Home Population Renfrewshire: Concern over the needs of an aging population

Renfrewshire: Concern over the needs of an aging population

0

CAMPAIGNS called for action to help meet the needs of Renfrewshire’s aging population.

A new report shows that the number of people aged 65 and over living in the region has increased over the past decade.

And concerns have been raised about the impact this demographic shift will have on the housing, health, financial and employment needs of older residents.

Adam Stachura, head of policy at Age Scotland, told The Gazette: ‘The consequences of the Covid pandemic, combined with the cost of living crisis, have highlighted the challenges facing older people today’ now and in the future, truly demonstrating that much more national action is needed.

“The Scottish Government should develop a joint strategy to support an aging population as a priority.

“Older people make a gigantic contribution to our society and our economy, but they are hopelessly undervalued.

“Our aging population must be able to live independently and in good health for as long as possible. Access to high quality healthcare and social services, adequate housing, good pensions and flexible employment opportunities all play a key role in helping them do so.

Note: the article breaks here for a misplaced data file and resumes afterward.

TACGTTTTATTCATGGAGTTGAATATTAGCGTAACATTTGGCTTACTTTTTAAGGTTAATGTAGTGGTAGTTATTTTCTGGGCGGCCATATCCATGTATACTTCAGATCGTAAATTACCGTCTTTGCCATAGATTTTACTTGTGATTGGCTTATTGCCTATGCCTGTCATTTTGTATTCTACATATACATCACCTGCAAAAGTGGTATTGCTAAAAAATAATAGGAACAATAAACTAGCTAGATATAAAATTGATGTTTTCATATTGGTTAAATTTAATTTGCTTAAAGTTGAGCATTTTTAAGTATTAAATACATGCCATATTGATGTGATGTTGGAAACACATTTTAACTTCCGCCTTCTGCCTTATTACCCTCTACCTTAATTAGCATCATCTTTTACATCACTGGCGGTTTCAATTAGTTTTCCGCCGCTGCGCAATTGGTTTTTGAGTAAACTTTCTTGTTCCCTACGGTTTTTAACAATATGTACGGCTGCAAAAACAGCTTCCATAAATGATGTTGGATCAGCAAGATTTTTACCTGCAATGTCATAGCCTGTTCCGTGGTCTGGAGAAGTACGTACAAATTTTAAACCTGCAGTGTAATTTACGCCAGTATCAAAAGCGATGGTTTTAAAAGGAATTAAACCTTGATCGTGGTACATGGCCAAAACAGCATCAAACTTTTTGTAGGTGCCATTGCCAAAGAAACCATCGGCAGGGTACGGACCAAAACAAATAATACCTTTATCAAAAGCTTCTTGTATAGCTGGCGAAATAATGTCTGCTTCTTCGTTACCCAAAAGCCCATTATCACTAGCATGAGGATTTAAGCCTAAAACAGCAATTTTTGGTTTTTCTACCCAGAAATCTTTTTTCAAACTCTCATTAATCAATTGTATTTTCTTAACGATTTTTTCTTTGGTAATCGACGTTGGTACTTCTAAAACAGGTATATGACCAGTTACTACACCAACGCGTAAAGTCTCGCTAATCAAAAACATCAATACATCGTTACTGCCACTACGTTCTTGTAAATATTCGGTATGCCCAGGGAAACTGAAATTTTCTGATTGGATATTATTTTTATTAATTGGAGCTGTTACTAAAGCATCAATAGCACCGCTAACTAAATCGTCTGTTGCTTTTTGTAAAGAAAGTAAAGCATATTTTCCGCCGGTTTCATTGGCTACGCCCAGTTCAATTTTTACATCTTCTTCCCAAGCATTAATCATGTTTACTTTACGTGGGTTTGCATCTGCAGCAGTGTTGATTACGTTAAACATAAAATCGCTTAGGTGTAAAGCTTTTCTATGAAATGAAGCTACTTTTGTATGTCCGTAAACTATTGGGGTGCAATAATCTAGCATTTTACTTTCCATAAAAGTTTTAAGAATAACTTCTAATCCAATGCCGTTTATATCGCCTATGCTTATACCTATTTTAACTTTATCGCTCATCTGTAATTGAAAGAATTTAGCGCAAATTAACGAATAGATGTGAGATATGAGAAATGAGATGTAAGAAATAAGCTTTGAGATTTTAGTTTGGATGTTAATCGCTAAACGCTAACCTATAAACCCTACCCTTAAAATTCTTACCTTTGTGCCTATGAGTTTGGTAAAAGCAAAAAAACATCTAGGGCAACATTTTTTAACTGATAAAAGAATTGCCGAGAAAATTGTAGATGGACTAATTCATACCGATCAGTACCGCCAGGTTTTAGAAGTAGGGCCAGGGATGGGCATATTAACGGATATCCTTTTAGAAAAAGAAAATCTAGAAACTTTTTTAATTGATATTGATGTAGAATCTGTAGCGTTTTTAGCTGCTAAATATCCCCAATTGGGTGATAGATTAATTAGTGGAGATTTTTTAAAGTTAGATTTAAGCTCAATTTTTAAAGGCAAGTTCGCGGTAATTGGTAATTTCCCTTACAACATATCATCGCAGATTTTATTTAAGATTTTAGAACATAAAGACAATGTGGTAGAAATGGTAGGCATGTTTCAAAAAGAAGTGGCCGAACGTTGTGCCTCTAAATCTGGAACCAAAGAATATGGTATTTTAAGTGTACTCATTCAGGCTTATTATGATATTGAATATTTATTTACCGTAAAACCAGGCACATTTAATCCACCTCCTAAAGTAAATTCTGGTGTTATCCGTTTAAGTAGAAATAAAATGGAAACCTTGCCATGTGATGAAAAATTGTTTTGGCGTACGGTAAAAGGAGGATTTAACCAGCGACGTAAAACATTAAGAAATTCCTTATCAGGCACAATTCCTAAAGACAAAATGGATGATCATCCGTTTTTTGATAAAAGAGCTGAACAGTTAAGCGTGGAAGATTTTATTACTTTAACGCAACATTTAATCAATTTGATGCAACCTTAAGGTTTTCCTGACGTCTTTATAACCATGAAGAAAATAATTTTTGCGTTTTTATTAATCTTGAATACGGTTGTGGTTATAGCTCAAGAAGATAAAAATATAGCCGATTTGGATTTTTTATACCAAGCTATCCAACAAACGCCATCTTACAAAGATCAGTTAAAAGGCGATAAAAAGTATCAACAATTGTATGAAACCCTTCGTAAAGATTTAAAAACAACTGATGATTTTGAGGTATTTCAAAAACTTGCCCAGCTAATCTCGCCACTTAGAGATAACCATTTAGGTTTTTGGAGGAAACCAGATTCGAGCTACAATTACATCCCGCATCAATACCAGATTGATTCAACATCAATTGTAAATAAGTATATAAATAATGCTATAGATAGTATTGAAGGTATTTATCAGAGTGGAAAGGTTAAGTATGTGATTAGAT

The latest figures released by National Records of Scotland (NRS) show that at the end of June last year a total of 179,940 people lived in Renfrewshire.

This is an increase of 550 over the previous year.

Statistics from the NRS Mid-Year Population Estimates report, which is the first to cover a full year affected by the Covid pandemic, are in line with the long-term trend of a slow increase in Renfrewshire’s population.

A Scottish Government spokesperson said: “Older people in our society have much to offer and contribute and we are committed to supporting them through the actions of our Fairer Scotland for Older People framework.

“We are also working with the Social Isolation and Loneliness Advisory Group to develop our five-year plan to address social isolation.

“We have pledged to increase social care funding by £800million by the end of the current Parliament and the introduction of the National Care Service for Scotland will end the care lottery by postcode, ensuring consistently high standards across the country.”